Out of the 127 total artists on Billboard's Power 100 List for 2015, 15 of the acts were female. (Never mind that Lana Del Rey made the cover of the magazine the very week the list was published.)
PRS for Music found out that out of 95,000 composers and songwriters, just 13% were born female.
Less than 5% of established engineers and producers in the music industry are women.
When it comes to people in said profession making at least $30,000 per year, 22% of men in the field get to bring home that kind of bacon...but only 6% of women do.
And according to Creative & Cultural Skills, men have 68% of all the jobs in the music industry, women the remaining 32%.
All the jobs...and that, of course, includes Del Rey and other recording artists.
Seems as if, since the 20th Century came to an end, the percentage of women placing their tunes on Billboard's various US music charts has dwindled...even with Taylor Swift, Beyonce Knowles, Carrie Underwood, Izzy Azalea, and some other big names joining Del Rey at the top.
It's not just in rock or country or hip-hop/R&B [with hip-hop/R&B having a long history of being more paternalistic than the other aforementioned forms of music...which, in part, might be understandable when you consider the great lengths America's biggest social-and-cultural leaders (and leaders of other kinds) have gone to ever since the early 17th Century to treat African-American males as less than human beings, let alone as adults, in addition to denying any manhood in African-American males].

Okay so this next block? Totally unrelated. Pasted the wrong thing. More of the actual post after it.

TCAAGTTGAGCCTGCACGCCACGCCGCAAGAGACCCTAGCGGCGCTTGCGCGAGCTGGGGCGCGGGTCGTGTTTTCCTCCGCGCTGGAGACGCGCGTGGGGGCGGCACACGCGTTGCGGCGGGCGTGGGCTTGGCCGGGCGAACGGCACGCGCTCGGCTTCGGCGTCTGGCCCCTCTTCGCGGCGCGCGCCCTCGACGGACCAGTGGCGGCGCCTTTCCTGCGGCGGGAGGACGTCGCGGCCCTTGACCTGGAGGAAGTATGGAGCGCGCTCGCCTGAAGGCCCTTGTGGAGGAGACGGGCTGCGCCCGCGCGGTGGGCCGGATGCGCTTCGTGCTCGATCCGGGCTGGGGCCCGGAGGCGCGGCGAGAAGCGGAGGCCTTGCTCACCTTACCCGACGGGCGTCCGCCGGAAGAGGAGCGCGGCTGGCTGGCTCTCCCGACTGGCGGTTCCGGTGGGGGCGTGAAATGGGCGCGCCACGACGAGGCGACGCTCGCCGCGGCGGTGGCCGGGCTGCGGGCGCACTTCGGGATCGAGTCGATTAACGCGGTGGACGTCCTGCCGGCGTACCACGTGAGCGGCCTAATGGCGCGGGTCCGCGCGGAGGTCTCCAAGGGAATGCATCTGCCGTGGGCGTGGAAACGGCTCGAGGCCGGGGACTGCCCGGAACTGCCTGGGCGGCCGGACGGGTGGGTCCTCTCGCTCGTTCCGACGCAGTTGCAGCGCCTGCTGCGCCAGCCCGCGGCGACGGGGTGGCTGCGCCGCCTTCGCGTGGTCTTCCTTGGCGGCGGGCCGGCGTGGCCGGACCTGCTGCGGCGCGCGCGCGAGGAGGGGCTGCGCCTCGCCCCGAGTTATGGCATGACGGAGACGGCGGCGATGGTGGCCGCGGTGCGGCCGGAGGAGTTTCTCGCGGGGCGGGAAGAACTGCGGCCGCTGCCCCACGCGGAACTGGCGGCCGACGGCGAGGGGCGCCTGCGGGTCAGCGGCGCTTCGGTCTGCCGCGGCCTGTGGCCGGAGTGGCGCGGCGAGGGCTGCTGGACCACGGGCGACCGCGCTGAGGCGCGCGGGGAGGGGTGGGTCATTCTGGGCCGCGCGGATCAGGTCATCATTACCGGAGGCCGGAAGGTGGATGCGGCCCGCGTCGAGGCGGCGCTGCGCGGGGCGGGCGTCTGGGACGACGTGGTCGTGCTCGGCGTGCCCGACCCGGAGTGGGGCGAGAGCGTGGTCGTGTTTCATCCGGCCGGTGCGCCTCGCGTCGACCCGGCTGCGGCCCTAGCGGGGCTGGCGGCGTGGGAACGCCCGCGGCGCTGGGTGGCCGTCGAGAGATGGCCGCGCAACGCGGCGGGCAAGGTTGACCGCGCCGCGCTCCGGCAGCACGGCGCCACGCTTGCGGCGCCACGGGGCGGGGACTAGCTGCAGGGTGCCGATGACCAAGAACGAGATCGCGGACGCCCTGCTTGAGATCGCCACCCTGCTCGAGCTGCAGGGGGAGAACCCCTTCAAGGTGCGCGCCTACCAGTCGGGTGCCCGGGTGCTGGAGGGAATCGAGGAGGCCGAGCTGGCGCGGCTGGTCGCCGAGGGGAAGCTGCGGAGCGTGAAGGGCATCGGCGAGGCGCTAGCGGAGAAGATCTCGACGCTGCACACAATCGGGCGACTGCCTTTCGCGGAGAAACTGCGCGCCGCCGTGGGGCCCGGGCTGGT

That's another can of worms in itself.
Anyway, I've noticed how the percentage of female performers competing in the World Championship Old-Time Piano Playing Contest and Festival (this year's event takes place in Oxford, MS, next month) has been evaporating since the current century got under way. (In 1999, seven female contestants went at it, at a time when the Holiday Inn Select in Decatur, IL, was the contest site; the next year, six did.) Thus far this year, only one woman- first-time Regular Division contestant Anita Malhotra, from Gatineau, QC, Canada- has pledged to go after the Big Money.
Last year, the final Illinois (East Peoria) OTPP iteration saw five female pianists- four in the Junior Division- step up to the challenge. And the Reg Division would've been a fraternity for the second straight year if contest coordinator Faye Ballard hadn't signed up to join JDs Nina Freeman, Megan Jobe, Mia Yara, and Amberlyn Aimone.
Besides being in a ragtime club here in the Omaha/Council Bluffs/Bellevue area, I'm in the local chapter of the American Theatre Organ Society. When I joined the River City Theatre Organ Society in late 1984 (and subsequently got involved in ATOS, too), several women were concertizing all over at least the United States on Mighty Wurlitzers and on competing brands of theater pipe organs.
Since then, only Donna Parker and Patti Simon Zollman are still out there